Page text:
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The Anime Companion: What's Japanese in Japanese Animation?

The Anime Companion isn't a list of films and directors, rather it clarifies those background facets of Japanese history and culture that puzzle Western audiences. Fred Patten investigates.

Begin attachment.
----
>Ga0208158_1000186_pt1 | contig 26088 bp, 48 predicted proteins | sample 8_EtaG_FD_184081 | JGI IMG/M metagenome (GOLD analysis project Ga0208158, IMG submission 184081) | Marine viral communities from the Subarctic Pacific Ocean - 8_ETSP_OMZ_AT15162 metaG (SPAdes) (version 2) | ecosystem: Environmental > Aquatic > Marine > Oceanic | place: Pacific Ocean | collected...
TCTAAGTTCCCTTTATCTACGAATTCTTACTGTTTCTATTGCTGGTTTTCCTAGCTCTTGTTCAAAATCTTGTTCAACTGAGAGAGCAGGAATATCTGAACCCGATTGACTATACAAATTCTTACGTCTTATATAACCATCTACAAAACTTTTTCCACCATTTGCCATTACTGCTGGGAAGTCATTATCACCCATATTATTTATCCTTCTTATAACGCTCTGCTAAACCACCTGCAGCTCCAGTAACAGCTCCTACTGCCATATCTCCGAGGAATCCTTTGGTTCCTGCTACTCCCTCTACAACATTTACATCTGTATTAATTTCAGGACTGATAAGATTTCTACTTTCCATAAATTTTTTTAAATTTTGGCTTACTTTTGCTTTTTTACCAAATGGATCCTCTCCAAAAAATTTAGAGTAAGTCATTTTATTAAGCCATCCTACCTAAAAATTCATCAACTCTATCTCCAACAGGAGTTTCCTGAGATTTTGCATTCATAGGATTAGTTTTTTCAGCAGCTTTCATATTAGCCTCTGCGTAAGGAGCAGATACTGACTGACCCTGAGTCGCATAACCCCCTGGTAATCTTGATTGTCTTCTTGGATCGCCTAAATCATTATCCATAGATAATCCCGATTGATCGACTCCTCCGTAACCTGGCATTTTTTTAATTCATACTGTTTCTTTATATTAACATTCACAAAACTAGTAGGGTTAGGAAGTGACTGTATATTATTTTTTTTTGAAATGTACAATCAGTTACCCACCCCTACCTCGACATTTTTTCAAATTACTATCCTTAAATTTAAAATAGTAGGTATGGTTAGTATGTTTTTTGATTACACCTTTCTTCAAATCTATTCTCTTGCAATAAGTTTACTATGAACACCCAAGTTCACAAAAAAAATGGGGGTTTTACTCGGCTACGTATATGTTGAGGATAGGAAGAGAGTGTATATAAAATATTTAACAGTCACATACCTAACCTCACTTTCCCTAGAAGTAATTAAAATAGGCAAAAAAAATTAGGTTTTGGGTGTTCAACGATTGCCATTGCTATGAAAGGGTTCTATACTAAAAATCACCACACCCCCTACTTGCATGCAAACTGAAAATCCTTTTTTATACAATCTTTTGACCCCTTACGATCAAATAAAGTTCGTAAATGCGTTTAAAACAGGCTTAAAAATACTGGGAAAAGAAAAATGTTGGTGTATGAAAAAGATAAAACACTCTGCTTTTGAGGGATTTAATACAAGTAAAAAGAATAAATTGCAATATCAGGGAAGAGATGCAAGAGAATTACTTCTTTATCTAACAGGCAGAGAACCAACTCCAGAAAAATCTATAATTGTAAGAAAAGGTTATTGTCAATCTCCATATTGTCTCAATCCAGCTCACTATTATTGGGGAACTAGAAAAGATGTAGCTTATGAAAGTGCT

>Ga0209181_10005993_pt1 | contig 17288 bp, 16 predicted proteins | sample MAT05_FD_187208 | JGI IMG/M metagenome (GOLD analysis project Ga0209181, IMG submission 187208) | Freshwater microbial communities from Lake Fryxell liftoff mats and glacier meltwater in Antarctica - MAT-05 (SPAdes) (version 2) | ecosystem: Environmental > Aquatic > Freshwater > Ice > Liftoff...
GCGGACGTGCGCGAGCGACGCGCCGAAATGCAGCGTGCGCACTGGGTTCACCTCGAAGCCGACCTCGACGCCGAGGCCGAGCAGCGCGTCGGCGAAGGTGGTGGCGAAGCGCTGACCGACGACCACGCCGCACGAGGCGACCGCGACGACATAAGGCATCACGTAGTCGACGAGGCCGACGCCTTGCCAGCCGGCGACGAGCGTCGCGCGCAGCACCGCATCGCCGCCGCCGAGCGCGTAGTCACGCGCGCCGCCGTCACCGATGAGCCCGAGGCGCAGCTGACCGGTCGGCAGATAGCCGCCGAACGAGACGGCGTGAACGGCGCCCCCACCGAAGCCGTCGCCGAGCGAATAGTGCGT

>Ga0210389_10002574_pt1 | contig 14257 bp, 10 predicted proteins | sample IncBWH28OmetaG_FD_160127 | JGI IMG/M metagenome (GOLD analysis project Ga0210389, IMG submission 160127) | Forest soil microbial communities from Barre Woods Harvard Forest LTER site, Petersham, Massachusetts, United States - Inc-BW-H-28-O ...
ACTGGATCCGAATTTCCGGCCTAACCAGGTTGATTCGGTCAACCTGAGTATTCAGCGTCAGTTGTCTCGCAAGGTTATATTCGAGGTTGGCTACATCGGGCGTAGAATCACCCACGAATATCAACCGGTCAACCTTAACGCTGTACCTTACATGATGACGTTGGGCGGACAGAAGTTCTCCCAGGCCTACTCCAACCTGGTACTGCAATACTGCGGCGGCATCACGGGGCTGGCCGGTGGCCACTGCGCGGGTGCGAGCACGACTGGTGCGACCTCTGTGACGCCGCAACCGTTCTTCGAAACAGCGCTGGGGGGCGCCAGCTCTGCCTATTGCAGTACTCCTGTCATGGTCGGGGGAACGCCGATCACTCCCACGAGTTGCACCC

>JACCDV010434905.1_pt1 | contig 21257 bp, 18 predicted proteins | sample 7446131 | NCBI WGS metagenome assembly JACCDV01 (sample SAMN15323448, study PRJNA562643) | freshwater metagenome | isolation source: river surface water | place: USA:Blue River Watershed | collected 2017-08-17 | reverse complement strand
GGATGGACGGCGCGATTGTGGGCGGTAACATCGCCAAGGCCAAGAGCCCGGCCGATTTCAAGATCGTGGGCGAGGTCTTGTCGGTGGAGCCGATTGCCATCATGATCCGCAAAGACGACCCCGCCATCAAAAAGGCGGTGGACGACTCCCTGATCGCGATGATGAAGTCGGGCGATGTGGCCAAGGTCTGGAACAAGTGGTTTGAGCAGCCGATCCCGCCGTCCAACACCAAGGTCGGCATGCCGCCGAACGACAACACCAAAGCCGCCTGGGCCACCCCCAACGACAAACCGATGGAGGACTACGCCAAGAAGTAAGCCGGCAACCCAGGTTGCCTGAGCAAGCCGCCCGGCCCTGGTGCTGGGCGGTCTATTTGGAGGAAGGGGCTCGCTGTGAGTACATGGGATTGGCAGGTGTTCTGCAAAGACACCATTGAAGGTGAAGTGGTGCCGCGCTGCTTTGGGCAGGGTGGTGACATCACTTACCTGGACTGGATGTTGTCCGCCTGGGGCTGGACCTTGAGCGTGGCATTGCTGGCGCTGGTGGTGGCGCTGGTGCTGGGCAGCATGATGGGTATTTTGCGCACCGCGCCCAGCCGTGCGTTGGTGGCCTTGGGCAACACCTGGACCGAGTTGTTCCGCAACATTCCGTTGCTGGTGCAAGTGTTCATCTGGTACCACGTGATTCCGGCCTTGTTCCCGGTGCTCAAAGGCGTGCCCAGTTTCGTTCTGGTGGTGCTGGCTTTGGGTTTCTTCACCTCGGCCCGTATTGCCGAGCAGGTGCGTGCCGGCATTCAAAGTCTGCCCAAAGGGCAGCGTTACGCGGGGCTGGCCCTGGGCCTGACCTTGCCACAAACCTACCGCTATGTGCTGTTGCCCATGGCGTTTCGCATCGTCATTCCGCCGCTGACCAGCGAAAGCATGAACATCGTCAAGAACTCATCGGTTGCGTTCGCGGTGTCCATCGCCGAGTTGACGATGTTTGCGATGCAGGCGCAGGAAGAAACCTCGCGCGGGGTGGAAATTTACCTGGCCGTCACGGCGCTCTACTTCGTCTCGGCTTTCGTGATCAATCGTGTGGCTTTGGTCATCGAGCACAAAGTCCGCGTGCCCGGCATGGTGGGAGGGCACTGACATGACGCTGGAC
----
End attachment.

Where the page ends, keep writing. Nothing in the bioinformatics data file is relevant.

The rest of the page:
This witty, humorous guide by Gilles Poitras is designed for enthusiasts of Japanese animation ("anime") who want to understand these films in depth rather than superficially. It is an explication of the ethnic nuances in these films, especially those set in historical or modern Japan, rather than a listing or discussion of anime itself. The Anime Companion clarifies those background facets of Japanese history and culture that puzzle Western audiences. "What's that big tower in downtown Tokyo that looks like the Eiffel Tower? What's that buzzing noise that's always in outdoor summer scenes? Why do restaurants often have a statue of a sitting cat in front of them?" There are over 500 entries in this "anime glossary." Each is defined and illustrated by an example from a popular anime title which knowledgeable fans will have seen, or heard of at least. The arrangement of entries is alphabetical. Since that is not much use to Westerners who do not know the Japanese names for what they have questions about, the book is indexed in several ways. Each entry is keyed to one of fourteen categories such as "Clothing," "Entertainment/Game," and "Food and Drink." The rear of the book contains a list of entries arranged by category. Readers who have a question about a social custom, mythological allusion, historical figure, or the particular weapons that ninjas use, can quickly narrow their search to a manageable number of entries. There is also an "English-Japanese Reverse Lookup Glossary" with such terms as "bamboo pipe (garden decoration): shishiodoshi," "fortunetelling: mikuji, sangi, zeichiku," and "police truncheon, Edo period: jitte" to help the user home in on the right entry. Many entries are cross-referenced. The Companion ends with a bibliography of references on Japanese history and culture for those who want further information. Here is a complete sample entry: "HARAJUKU. A district in Shibuya Ward in western Tokyo. This is a popular area for young people and has many shops, drinking places and restaurants. Some streets are reserved for pedestrians only on Sundays and holidays. Local landmarks include the headquarters of NHK (Nippon Hoso Kyokai; see separate entry), the Yoyogi National Stadium and Yoyogi Park. EXAMPLE: Haneda asks Yohko which is better for dinner, Harajuku or Aoyama (see separate entry), in 801 TTS Airbats (pt. 2)." It is assumed that The Companion's users will be familiar with 801 TTS Airbats, an anime comedy set on a military air base. In addition, the book is sprinkled with a series of "rants" in which Poitras comments on frequently raised questions among fans that do not fit into the cultural glossary. These include those Big Eyes, the fact that much "adult" or "mature" anime (like the anti-war tearjerker Grave of the Fireflies or the intellectually complex Ghost in the Shell) is not erotic or pornographic (as the public increasingly assumes), the confusion caused by the misidentification of anime as a genre rather than a medium and similar issues. These are not covered in the indexes, which emphasizes the point that The Anime Companion is meant for enjoyable browsing, as well as for answering specific questions. The Anime Companion: What's Japanese in Japanese Animation? by Gilles Poitras; illustrated by Lea Hernandez, L. K. Grant, Kokoro Grafix. Berkeley, California: Stone Bridge Press, 1998. 163 pages. ISBN: 1-8806-5632-9 (U.S. $16.95 paperback) The Anime Companion: What's Japanese in Japanese Animation? may be purchased in the Animation World Store. Fred Patten has written on anime for fan and professional magazines since the late 1970s.

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